An Intranet is a computer network open to users within an organisation. Intranet strategies
refer to the planned deployment of an intranet in such a way as to achieve one or more
pre-defined organisational objectives.
In recent years it has become the norm for
employees to have access to a computer (or, if a personal computer is impractical or unnecessary, access to a
shared computer). Since the majority of enterprises employ e-mail as a method of communication both
within the organisation and between employees, clients and customers it has also become de rigueur to
provide these desktop computers with access to the Internet.
This improvement in
IT infrastructure has led enterprises to develop their own internal
allowing employees access to secure information both on-site and remotely. However, it is all too
often the case that enterprises do not follow any strategy in the
implementation of their intranet and thus fail to exploit its full
Why have a "strategy"?
Defining what the organisation hopes to achieve from the intranet allows for
proper estimation of costs and budgets.
Involving other departments in the planning makes for a more effective
implementation, and one in which the rest of the workforce has bought into.
Proper planning of the implementation will allow for phasing out of existing
systems (to avoid duplication).
Company growth needs to be factored in to avoid lack of scalability hampering
Defining control: Without a strategy (and control) the quality of content on the
intranet cannot be maintained.
Intranet implementation needs to meet legislative conditions - including on
accessibility - and this needs to be planned for. (legal
issues - pdf)
Without an information audit and proper architecture design it's almost
impossible to make informed choices on variables like the content management
software to be used.
Without a strategy in place it's impossible to measure whether the intranet is
living up to the organisation's expectations.
The strategy itself
The component parts of an effective strategy address the Content, Technology
Governance. Included in there are decisions to be made on standards,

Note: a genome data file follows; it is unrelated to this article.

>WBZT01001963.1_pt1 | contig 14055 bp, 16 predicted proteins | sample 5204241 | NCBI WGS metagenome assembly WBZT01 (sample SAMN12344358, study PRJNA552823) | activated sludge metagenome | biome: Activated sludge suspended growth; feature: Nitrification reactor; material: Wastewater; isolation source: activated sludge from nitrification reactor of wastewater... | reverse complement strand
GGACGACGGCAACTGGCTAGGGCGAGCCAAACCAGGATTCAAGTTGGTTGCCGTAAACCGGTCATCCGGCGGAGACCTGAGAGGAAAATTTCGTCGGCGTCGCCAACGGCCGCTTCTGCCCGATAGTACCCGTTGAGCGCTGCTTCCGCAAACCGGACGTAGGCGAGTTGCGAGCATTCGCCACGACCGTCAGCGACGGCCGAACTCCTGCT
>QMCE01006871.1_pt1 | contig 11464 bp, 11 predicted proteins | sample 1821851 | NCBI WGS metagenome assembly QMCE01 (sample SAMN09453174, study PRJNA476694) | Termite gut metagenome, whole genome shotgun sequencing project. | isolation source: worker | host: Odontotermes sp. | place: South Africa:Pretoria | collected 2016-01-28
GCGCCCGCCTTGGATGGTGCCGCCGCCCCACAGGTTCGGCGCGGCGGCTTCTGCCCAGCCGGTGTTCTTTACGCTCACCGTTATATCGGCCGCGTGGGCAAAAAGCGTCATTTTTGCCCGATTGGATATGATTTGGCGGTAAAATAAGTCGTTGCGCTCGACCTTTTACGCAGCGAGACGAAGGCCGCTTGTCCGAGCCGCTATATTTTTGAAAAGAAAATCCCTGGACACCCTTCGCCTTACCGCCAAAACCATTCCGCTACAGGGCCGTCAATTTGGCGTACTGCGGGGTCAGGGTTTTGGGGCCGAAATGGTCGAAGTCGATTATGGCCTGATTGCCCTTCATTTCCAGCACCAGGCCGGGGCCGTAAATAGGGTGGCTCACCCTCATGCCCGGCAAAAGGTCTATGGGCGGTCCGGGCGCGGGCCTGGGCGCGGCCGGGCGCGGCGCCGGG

ownership (which department owns the intranet), security (e.g.,
and promoting the use of the intranet within the organisation.
What the intranet does (a background)
Knowledge Management: Organisations can benefit greatly by providing all of their employees access to a wide range of
information, even if the information is only of regular use to a small portion of the workforce.
By using an enterprise Intranet as an information portal, employees can gain access to useful
information of which they may have previously been unaware. Access to such information can increase
productivity, improve decision making and reduce the need to reproduce information each time it is
required. Such information can include, but is not limited to, statistical data, vendor information
and policy documents.
Essentially, using the Intranet as a knowledge management portal enables an enterprise to create
an easily accessible repository of all the knowledge held within the enterprise.
Collaboration and Communication:
In large organisations, and especially in decentralised organisations such as multi-nationals, an
Intranet can be extremely useful as a way of allowing departments and employees to collaborate
effectively and communicate important business information efficiently.
Ideally, an enterprise Intranet will supply a database of contact details for all members of the
enterprise, allowing instant communications to be sent between departments and employees regardless
of physical proximity. By enabling fast and efficient inter-office communication, an Intranet should
assist in increasing efficiency and allow the knowledge held within an organisation to be shared for
the benefit of everyone within the organisation.
Task Completion:As well as using an Intranet to access or communicate knowledge and ideas it can also be useful as a
portal by which members of an organisation can achieve goals and take action.
In every organisation, and especially in large ones, the time and effort involved in arranging the
paperwork to manage human resources can be a major drain on resources and manpower. Fortunately, an
Intranet can be used to devolve this responsibility to each individual employee. When every member of
an organisation has access to an Intranet it becomes possible, and even beneficial, to allow them to
complete administrative paperwork – for instance, time sheets, holiday requests and pension scheme
Delegating responsibility for personal paperwork to employees through an Intranet reduces the
difficulties inherent in managing a large, decentralised workforce from a central human resources
department, thus reducing HR costs and streamlining the administration of the business.
In addition to human resources task completion, an Intranet can also be developed to allow employees
easy access to personal and professional development. By placing development courses in business related
disciplines at their fingertips it becomes much more likely that an employee will choose to develop their
While it may seem as if developing and maintaining an Intranet would be a costly and pointless exercise,
in reality they can play a major role in advancing the goals of an organisation (and can also be simple
* Through knowledge management they can place the know how of the organisation as a whole instantly
at the fingertips of each employee;
* Through collaboration and communication they can allow members of the organisation to effectively
communicate knowledge and concepts to each other;
* Through task completion they can both reduce the burden of human resources staff and give employees
the opportunity to better themselves, resulting in a net gain both to themselves and to the organisation
as a whole.